Elephant and Castle

Elephant and Castle station, situated in zone 1 & 2, is considered one of the busiest Stations in Central London. Located here is the Elephant and Castle shopping center, London College of Communication, Southbank University, the Imperial War Museum, Ministry of Sound and the Faraday memorial.

One of the features of Elephant and Castle that frequently gets overlooked by passers is the Architecture that surrounds it. Elephant and Castle shopping center was one of the most anticipated schemes of the post-war era (AL Thorpe, 2007). Unfortunately, just 9 months before Elephant and Castle shopping Centre was open, only half of the shops had been let out or had attracted any interest. This means that there were delays upon completion, and less money to play with, therefore what came out of the initial proposal was a much cheaper version… a windowless building. Nowadays, the Elephant and Castle shopping center is run by local businesses and some supermarkets such as Pound land and Tesco express. The building itself is run down and bleak. The Shopping Centre has a certain melancholy about it, the thought of it still remaining seams paradoxical. It may have been the focal point of the post-war scheme, but it was a letdown all along.

faraday-memorial-2.jpg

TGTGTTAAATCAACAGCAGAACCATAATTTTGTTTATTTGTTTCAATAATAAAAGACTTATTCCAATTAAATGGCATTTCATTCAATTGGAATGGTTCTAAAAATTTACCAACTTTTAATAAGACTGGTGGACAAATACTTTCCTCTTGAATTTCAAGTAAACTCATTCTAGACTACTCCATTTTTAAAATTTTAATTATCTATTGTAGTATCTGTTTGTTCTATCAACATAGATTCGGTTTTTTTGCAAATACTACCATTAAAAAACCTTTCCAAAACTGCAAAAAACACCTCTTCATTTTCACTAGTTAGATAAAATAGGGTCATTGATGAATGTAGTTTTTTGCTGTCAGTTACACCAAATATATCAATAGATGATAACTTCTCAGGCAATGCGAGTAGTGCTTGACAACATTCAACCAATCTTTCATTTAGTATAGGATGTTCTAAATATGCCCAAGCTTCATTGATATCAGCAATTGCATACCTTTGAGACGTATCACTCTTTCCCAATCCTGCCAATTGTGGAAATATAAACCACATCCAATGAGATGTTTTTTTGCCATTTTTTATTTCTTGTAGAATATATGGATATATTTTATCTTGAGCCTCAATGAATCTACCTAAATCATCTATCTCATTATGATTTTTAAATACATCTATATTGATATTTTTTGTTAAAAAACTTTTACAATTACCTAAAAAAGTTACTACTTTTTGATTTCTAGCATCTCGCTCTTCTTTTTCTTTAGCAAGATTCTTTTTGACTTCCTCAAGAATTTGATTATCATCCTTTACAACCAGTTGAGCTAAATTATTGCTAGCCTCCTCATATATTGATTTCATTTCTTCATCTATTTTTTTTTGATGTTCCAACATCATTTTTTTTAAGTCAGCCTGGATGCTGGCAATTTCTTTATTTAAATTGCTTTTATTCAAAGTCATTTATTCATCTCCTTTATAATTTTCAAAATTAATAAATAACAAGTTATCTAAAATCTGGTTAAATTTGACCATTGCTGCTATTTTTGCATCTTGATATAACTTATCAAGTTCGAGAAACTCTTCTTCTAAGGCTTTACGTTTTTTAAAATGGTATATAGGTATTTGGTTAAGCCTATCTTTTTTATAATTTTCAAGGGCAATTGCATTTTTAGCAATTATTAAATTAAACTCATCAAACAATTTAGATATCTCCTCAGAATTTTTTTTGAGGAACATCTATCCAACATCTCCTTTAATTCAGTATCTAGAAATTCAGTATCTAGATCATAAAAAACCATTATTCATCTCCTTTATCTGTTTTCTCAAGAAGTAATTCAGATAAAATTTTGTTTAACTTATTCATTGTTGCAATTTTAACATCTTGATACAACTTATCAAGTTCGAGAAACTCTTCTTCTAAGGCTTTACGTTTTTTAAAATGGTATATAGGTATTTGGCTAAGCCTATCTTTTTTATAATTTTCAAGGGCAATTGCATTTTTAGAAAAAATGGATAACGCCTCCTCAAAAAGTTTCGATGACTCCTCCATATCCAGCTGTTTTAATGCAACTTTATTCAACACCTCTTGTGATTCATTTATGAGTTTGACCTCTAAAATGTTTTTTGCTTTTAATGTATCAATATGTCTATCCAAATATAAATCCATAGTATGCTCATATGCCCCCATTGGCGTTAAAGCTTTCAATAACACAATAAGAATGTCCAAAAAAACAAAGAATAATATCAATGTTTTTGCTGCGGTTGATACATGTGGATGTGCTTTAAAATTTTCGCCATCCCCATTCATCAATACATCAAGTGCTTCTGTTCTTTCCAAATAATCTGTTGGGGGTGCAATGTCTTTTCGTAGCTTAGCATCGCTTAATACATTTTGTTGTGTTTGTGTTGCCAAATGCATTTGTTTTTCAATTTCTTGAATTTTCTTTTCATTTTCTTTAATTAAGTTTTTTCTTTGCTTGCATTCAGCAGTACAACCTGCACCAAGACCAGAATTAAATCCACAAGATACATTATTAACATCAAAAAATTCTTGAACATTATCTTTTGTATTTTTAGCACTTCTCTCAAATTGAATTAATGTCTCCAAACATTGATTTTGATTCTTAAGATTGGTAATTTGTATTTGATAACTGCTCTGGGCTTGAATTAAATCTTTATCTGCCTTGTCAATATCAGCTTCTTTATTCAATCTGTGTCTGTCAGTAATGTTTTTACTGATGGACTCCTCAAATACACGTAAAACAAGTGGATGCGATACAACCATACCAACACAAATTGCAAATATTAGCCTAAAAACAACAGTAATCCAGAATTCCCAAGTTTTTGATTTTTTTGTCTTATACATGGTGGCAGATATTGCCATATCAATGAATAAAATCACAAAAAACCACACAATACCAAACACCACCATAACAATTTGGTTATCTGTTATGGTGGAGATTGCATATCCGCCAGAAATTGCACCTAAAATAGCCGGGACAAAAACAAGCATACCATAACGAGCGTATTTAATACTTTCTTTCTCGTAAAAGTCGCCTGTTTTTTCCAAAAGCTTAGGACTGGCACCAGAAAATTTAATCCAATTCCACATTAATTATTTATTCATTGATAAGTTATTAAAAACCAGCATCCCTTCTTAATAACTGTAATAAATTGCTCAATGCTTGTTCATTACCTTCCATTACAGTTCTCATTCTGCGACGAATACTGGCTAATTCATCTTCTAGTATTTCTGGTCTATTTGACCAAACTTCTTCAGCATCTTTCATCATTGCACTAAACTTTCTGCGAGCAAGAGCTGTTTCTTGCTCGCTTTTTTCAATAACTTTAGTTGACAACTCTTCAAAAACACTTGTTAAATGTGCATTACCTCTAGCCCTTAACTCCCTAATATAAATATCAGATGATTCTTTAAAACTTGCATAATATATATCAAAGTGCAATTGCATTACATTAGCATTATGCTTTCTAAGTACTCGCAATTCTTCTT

Here you will also see classic examples of Brutalist architecture, such as the Faraday memorial. It sits between the Southbank University exit and the shopping centers exist. The stainless-steel structure, placed on concrete in a box like structure, is an example of raw Architecture. The memorial itself feels cold and emotionless; the grid like repetitive pattern on the outside is bold and bitter. Many people walk past it every day, knowing that it is there however do not know the purpose of the building or the meaning behind it. It is bold, brash and confrontational, however, sometimes unnoticeable. In Jane Madsen’s short film elephant steel (Madsen, 2012); you can see how the light and the mirror of the traffic reflects off the cold steel blocks on the building as the world goes by. The sky and surrounding area bounces on and off each grid, creating several different patterns at the same time.

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